Or even a major american city when half of downtown is shut down for an event and there are hordes of people on the streets... and police are directing traffic.

Comment: Re:Sigh (Score 1) 272

by vux984 (#47743003) Attached to: Among Gamers, Adult Women Vastly Outnumber Teenage Boys

A "gamer" is someone who plays games.

That's why pro-football players, the elderly Chinese men in a remote village playing Go, the seniors at the community center playing bingo, and the participants in the office hockey pool are all "gamers" too, right? They play games.

No, of course not. The vernacular use of the word "Gamers" doesn't include them.

And neither does it include grandmothers playing Candy Crush, no matter how many of them there are. That's a new thing. Its a big thing, but they aren't gamers.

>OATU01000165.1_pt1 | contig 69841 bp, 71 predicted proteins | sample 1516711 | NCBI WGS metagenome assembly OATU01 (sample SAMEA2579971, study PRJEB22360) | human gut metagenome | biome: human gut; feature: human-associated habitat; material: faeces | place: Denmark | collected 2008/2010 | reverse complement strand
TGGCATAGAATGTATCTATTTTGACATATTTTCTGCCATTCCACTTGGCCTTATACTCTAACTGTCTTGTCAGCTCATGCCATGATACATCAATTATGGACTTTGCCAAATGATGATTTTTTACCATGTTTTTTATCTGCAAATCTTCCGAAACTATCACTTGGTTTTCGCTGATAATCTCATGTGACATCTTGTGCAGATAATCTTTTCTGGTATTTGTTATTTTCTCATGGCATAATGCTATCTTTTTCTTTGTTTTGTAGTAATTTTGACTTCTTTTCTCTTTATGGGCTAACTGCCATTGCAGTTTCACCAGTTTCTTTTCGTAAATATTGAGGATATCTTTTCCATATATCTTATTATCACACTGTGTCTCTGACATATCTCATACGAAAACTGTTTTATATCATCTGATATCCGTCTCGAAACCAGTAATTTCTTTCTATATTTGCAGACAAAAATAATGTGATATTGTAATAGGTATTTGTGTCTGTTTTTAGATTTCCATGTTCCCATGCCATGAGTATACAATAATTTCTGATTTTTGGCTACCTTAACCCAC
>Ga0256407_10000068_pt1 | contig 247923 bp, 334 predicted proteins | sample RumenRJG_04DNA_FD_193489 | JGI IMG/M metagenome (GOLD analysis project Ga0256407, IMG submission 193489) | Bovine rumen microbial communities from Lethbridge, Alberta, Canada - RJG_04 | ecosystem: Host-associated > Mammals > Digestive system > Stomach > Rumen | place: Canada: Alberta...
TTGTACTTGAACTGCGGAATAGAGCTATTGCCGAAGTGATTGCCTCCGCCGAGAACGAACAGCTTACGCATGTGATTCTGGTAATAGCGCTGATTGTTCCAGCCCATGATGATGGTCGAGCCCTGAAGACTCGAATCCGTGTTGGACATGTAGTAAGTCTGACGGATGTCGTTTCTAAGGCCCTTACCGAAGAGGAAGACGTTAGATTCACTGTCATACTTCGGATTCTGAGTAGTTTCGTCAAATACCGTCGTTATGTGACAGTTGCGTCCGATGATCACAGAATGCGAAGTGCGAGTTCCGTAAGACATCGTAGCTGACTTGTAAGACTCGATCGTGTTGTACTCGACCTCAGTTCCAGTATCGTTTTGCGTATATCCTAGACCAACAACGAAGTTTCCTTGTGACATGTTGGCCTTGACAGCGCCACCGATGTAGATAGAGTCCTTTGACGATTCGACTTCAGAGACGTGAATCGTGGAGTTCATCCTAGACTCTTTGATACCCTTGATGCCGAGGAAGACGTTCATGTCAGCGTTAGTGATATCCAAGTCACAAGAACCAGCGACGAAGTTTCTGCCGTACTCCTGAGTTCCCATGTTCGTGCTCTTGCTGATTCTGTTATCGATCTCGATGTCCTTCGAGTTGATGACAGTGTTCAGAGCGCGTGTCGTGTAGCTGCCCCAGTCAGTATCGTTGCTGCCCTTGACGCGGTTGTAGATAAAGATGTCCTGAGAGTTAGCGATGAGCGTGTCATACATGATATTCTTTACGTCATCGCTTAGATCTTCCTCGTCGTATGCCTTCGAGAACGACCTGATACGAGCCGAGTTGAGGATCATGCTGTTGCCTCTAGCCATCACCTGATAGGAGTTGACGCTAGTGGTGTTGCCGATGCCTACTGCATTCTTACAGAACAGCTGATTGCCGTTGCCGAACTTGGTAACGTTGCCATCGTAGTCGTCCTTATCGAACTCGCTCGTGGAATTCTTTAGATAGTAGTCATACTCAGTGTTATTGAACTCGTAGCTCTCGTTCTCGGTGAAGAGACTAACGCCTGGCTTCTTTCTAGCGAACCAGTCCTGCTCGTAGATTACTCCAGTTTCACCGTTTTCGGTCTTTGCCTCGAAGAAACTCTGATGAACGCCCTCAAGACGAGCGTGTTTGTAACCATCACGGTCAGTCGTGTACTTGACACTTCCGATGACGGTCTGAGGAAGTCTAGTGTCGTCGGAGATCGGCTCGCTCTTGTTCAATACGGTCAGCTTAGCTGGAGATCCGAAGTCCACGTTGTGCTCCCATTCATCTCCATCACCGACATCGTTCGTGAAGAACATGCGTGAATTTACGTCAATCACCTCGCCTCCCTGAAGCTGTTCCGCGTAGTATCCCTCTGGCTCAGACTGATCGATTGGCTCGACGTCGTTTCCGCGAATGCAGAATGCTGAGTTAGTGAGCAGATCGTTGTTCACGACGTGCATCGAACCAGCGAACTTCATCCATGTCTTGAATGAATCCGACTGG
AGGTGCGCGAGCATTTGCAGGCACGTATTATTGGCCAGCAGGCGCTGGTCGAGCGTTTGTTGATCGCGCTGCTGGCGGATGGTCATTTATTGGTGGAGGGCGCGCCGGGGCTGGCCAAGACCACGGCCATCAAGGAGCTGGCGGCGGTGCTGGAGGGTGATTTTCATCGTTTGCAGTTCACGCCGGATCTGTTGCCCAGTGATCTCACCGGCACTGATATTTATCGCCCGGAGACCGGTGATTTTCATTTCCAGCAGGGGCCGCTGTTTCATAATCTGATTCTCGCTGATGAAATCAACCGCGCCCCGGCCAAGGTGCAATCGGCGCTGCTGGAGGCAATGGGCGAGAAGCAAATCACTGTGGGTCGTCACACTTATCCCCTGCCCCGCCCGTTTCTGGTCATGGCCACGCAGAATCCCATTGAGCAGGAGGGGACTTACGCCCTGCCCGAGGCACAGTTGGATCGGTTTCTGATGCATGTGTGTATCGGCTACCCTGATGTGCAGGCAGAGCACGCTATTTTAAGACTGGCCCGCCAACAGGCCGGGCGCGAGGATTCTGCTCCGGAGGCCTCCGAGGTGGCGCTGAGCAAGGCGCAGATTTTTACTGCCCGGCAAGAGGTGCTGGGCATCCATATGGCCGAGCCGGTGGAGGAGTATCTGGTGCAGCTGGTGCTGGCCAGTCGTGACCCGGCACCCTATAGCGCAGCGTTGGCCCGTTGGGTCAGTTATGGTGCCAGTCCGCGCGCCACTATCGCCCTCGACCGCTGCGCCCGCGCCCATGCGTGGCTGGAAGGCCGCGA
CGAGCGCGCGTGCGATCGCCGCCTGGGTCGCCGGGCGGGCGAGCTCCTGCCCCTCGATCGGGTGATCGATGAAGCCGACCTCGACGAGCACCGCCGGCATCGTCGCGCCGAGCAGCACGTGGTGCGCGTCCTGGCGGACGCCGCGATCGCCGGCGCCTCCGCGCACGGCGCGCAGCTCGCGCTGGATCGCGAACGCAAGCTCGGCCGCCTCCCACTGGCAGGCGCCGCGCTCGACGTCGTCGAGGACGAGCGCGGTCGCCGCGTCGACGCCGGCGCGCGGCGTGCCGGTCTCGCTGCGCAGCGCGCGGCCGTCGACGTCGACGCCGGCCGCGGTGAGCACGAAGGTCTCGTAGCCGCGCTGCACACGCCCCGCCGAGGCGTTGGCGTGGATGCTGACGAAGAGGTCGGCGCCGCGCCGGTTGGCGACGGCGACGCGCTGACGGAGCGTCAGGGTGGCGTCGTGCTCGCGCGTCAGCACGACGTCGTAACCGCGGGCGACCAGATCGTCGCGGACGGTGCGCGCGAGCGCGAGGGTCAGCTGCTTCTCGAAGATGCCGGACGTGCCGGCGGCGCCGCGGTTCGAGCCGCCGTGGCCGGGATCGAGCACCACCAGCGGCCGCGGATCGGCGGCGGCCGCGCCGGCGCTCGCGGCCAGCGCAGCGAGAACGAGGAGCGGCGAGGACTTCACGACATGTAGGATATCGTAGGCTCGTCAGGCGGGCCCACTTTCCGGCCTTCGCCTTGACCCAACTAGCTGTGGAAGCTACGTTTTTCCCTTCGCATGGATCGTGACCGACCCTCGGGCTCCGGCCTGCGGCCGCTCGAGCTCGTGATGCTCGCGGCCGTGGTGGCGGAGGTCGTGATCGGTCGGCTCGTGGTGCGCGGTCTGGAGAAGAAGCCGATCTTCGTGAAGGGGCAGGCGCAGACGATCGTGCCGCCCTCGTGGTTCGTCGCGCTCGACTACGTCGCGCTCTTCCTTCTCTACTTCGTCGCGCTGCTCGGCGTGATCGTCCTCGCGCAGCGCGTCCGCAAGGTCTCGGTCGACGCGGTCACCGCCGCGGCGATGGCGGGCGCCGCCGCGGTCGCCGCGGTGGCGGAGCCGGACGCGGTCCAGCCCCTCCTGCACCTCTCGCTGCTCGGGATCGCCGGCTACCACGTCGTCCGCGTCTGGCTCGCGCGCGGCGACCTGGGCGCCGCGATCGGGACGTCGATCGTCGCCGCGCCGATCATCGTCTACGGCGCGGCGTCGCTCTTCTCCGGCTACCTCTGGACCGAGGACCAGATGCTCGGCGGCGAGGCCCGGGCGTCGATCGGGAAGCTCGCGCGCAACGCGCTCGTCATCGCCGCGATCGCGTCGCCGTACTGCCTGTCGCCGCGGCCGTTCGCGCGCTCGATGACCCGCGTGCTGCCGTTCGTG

But "gamer" means nothing.

Of course it means something. We use the word all the time and generally understand each other. A 'gamer' is someone who plays at least a subset of video games that meet certain complexity or difficulty thresholds, and considers them an important part of their identity.

You'd be included as a gamer even if you only play platformers. You can also be a gamer who only plays FPS. Or RTS, or MMOs or racers or roguelikes.

But it doesn't normally include people who only play casual mobile games, even if they play them a LOT. Nor if you only play chess, not even if its chess on a computer. And soccer? Maybe if its FIFA 2014, but not if your on a field somewhere with an actual ball.